By Diana Rubio
In May 1943, The Utah Chronicle featured ads from Auerbach’s Department Store, a family-owned business that gained name recognition in the Western United States. (Auerbach, end page)
In 1864, Jewish brothers Frederick H. Auerbach and Samuel H. Auerbach gave rise to what would become a 113-year legacy of quality products and services. (Rudd, 234) Auerbach’s was initially named “The People’s Store: Auerbach & Brothers” and began welcoming customers in downtown Salt Lake City after the Auerbach brothers came to an agreement with former LDS leader Brigham Young. (Williams)
The difference in culture the Auerbach’s introduced to the business landscape in Utah connected non-Mormons and Mormons. When the store first opened on Main Street, the south end, where Auerbach’s was located, became a hub for non-Mormon shoppers, whereas the north end was known for catering to Mormon shoppers. (Stone, Introduction)
Auerbach’s began as a small shop, but as time progressed the business gained popularity due to its merchandise and customer service that touched its customers. (Auerbach, end page) These two characteristics were not only experienced in the store, but also promoted in advertisements. It is due to Auerbach’s advertising efforts and positioning that the family business distinguished itself from other retailers. (Auerbach’s, Folder 5, 7)
“You can count on the fingers of one hand the stores in Utah that have had a continuous life of eighty years,” said Herbert S. Auerbach, one of the successors of the company. (Auerbach, end page)
When the company observed its eightieth anniversary, the celebration was a testament to the company’s integrity, customers service, and its progress, despite the changes in the political atmosphere. (Auerbach, end page) Auerbach’s advertisements positioned the store as a retailer that carried high-quality goods and provided retail prices for consumers with various budgets. (Auerbach’s, Folder 5)
The first advertisement spanned two inches and appeared in the issues of the Daily Telegraph and described the merchandise as “Staple and fancy.” The advertisements promoted the following merchandise: dry goods, shoes, groceries, notions, clothing, and home accessories. An example of how merchandise was initially promoted advertised blankets imported from California as “the finest quality … offered at little over original cost.” (Auerbach’s, Folder 5)
In an ad published by Goodwin’s Weekly, the ad expressed that Auerbach’s had gained confidence and courage from experiencing success over the years. Such accomplishments had encouraged the company to import 100,000 handkerchiefs for the holidays that were packaged with care. In addition to providing details about “the world’s greatest production of handkerchiefs,” the ad was a cordial invitation for customers to experience these handkerchiefs for themselves. At the bottom, the ad read, “We invite you to make yourself at home among these new handkerchiefs of ours.” (Auerbach’s, Folder 7)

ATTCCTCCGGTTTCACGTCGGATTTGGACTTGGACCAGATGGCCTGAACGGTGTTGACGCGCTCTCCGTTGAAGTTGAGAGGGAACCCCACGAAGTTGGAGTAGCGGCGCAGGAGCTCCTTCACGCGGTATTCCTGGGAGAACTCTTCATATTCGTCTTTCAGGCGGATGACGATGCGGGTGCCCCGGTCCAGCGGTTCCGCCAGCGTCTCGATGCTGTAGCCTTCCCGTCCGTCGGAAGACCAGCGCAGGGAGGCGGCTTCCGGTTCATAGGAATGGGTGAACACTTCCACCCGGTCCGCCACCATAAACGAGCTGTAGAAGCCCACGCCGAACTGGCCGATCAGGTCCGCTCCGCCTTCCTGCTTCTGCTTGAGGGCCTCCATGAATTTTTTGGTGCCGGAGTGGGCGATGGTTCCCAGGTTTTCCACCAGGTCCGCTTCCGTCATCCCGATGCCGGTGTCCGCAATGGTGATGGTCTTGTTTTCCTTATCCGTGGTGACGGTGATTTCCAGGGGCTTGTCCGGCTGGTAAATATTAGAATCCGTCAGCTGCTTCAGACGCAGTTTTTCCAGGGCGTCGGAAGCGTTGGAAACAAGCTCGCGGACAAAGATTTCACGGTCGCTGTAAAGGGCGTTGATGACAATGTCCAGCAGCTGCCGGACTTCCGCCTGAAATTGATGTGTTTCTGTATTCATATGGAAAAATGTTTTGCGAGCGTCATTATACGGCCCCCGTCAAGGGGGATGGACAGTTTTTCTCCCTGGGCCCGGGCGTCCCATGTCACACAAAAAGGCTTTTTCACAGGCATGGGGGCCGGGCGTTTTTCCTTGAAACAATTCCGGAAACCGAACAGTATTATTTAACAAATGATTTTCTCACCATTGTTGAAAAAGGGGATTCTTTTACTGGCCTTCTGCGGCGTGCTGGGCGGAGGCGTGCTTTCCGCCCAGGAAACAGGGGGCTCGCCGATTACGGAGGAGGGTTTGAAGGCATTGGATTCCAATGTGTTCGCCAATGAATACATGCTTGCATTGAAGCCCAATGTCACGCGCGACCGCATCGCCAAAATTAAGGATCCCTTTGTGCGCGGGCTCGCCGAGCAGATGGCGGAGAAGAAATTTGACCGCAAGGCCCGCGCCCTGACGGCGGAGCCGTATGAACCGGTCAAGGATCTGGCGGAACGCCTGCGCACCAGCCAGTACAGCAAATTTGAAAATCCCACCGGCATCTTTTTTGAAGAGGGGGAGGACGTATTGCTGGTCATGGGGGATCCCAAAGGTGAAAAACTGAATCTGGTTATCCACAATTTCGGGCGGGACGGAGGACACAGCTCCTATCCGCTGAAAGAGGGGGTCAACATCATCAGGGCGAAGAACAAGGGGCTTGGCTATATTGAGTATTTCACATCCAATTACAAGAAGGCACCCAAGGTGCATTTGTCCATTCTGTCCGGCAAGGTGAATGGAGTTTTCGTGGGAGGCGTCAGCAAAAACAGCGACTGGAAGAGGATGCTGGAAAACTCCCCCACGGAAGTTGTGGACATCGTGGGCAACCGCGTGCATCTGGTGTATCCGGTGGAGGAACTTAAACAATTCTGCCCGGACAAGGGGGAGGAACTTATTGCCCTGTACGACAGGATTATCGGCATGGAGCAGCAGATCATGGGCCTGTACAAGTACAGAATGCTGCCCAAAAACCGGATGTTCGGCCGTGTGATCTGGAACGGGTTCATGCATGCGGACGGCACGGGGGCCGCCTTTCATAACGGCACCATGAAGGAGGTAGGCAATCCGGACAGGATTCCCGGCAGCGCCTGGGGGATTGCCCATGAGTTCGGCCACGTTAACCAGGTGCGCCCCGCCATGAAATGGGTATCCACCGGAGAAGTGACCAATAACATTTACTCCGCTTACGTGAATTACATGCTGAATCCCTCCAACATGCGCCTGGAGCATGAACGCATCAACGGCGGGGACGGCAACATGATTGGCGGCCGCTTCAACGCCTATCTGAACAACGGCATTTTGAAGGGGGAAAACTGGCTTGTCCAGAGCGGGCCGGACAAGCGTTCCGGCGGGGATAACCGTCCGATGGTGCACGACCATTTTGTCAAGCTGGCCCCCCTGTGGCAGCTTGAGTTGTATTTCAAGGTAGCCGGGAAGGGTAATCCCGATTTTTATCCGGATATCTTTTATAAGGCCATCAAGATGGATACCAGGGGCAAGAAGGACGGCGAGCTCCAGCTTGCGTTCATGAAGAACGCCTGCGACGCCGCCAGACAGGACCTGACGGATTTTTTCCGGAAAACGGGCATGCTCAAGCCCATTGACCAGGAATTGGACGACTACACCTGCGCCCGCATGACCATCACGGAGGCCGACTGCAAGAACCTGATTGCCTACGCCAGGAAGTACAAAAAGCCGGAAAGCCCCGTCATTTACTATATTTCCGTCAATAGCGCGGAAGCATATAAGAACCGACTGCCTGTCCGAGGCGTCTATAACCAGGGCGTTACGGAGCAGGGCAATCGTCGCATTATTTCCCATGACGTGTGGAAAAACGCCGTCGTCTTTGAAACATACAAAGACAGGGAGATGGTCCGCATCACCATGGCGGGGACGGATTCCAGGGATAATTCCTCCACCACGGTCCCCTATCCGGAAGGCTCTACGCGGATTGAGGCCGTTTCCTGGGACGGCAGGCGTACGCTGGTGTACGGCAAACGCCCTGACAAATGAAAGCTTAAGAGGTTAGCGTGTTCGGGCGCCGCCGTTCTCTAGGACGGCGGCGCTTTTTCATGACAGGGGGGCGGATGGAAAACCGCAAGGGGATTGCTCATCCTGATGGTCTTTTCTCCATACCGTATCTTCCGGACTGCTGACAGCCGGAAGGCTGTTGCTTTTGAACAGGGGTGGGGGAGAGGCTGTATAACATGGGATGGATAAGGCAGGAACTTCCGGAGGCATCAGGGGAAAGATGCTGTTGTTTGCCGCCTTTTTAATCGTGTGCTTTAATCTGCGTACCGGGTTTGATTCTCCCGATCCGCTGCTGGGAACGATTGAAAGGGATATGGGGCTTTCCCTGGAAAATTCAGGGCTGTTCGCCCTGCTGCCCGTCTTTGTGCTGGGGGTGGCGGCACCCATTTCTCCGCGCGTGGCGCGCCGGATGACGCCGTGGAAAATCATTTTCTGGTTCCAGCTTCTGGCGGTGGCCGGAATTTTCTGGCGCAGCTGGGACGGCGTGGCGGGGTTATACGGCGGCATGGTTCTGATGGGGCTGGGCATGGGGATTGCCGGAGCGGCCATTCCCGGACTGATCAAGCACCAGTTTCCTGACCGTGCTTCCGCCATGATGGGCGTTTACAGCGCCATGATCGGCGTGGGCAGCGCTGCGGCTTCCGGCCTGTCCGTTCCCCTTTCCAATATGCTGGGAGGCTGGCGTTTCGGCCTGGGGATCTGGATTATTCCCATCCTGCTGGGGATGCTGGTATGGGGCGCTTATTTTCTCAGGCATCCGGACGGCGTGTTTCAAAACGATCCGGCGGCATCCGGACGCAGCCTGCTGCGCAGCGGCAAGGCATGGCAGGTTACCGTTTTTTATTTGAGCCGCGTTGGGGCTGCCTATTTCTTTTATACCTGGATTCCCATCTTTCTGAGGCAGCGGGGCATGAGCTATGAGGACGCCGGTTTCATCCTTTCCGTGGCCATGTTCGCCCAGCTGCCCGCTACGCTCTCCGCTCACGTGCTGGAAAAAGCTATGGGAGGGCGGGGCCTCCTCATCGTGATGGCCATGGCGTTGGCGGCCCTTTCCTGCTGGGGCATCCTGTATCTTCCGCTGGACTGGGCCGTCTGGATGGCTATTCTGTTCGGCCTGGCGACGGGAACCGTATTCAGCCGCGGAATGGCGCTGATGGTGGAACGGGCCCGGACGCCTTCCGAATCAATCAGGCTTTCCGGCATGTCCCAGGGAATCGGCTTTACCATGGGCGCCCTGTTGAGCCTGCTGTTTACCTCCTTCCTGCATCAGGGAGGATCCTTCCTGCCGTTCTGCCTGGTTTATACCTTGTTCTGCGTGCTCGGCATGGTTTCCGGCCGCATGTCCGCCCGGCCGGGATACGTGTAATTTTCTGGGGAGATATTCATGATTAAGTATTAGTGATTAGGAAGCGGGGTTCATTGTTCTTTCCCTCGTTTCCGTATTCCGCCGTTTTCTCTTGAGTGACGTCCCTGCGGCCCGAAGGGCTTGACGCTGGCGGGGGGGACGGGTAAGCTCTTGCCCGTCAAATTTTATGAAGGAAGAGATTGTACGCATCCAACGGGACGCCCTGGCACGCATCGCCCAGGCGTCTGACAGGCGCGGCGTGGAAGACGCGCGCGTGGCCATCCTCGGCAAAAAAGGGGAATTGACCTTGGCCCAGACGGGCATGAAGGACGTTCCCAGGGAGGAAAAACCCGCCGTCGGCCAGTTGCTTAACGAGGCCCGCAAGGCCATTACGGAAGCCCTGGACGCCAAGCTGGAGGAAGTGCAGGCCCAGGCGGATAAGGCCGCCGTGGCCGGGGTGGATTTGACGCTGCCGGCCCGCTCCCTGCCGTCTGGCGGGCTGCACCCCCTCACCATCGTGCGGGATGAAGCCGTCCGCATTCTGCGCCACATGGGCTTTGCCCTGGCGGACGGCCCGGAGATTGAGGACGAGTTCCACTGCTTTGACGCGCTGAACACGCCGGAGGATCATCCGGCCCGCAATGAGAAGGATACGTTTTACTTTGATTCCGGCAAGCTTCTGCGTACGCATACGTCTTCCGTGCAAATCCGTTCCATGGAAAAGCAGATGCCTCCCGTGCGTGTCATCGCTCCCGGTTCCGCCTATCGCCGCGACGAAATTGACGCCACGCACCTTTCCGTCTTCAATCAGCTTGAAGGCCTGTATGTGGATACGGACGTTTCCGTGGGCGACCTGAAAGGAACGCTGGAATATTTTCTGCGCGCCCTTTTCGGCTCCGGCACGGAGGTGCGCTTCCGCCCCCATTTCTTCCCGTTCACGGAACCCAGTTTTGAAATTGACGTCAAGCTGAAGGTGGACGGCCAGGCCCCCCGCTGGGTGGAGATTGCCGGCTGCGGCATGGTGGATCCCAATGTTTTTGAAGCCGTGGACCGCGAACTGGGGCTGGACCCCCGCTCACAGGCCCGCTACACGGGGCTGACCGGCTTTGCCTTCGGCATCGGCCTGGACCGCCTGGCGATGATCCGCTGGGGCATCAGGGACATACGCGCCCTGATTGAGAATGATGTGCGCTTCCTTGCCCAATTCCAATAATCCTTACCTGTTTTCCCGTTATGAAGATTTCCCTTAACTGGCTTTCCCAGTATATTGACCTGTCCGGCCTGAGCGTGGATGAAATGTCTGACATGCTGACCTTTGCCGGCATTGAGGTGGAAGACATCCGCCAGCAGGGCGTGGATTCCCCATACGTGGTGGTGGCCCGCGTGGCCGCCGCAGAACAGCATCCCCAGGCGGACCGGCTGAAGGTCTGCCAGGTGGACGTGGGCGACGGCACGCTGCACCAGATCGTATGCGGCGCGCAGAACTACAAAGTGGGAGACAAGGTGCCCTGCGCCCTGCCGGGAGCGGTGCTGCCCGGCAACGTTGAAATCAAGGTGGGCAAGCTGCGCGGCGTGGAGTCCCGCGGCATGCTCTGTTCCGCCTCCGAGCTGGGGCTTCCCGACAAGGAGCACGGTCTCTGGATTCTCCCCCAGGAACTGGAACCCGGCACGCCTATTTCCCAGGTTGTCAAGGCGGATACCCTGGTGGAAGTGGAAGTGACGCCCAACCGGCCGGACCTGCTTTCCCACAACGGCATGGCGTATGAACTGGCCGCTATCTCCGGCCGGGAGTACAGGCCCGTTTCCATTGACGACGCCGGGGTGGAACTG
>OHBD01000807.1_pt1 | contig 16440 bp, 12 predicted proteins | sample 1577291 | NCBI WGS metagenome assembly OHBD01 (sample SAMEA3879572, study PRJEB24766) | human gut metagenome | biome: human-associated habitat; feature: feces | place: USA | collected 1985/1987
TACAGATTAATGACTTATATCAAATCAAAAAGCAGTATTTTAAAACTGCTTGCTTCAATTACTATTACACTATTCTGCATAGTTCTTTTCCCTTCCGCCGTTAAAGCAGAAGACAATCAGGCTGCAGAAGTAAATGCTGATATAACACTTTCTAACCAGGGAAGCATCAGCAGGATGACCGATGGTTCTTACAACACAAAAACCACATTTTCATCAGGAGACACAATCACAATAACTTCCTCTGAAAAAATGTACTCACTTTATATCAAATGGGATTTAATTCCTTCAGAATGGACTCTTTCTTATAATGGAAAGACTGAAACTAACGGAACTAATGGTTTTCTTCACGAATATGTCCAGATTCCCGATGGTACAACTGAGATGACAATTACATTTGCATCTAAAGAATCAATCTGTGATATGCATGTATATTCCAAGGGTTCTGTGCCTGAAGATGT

While Auerbach’s advertisements focused on the quality of products, other advertisements highlighted customer service, such as an ad that featured a sketch of the Auerbach store in Salt Lake City. The ad promised to deliver products within five days. If not, customers could return the items in store. Another ad with the sketch of a woman wearing a hat guaranteed a free purchase once customers had made fifty-seven purchases. Exceptions to this offer included: groceries, meats, phonographs, candy, and patterns. (Auerbach’s, Folder 5)
The Auerbach’s company recognized it had built a reputable name over the years and believed the store had become an inspiration to Utah history. (Auerbach’s, Folder 7) Although Auerbach’s reached its end in 1977, it was a Salt Lake City landmark for over 100 years. (Williams) The company’s focus on service and merchandise are marketing tactics still used today by marketers who position companies to increase revenue and eventually build strong brands.
Diana Rubio is a senior at the University of Utah. She is majoring in communication with a focus in strategic communication.
Auerbach, Herbert S. Auerbach Co.: 80 years of service, 1864-1944. Salt Lake City, UT, 1944.
Advertisement, Auerbach’s Man’s Shop Advertisement, The Utah Chronicle, May 20, 1943, 6.
Rudd, Hynda. “Auerbach’s: One of the West’s Oldest Department Stores.” Western States Jewish History 11, no.3: 234-38.
Stone, Eileen Hallet. Auerbach’s: The Store that Performed What It Promises. Charleston, SC: The History Press, 2018.
Various advertisements, Herbert S. Auerbach papers, Box 10, Folder 5, Special Collections and Archives, University of Utah, J. Willard Marriott Library, Salt Lake City, Utah.
Various Advertisements, Herbert S. Auerbach papers, Box 16, Folder 7, Special Collections and Archives, University of Utah, J. Willard Marriott Library, Salt Lake City, Utah.
Williams, Carter. “Auerbach’s to ZCMI: 4 historic Utah businesses that no longer exist,” ksl.com, November 16, 2017,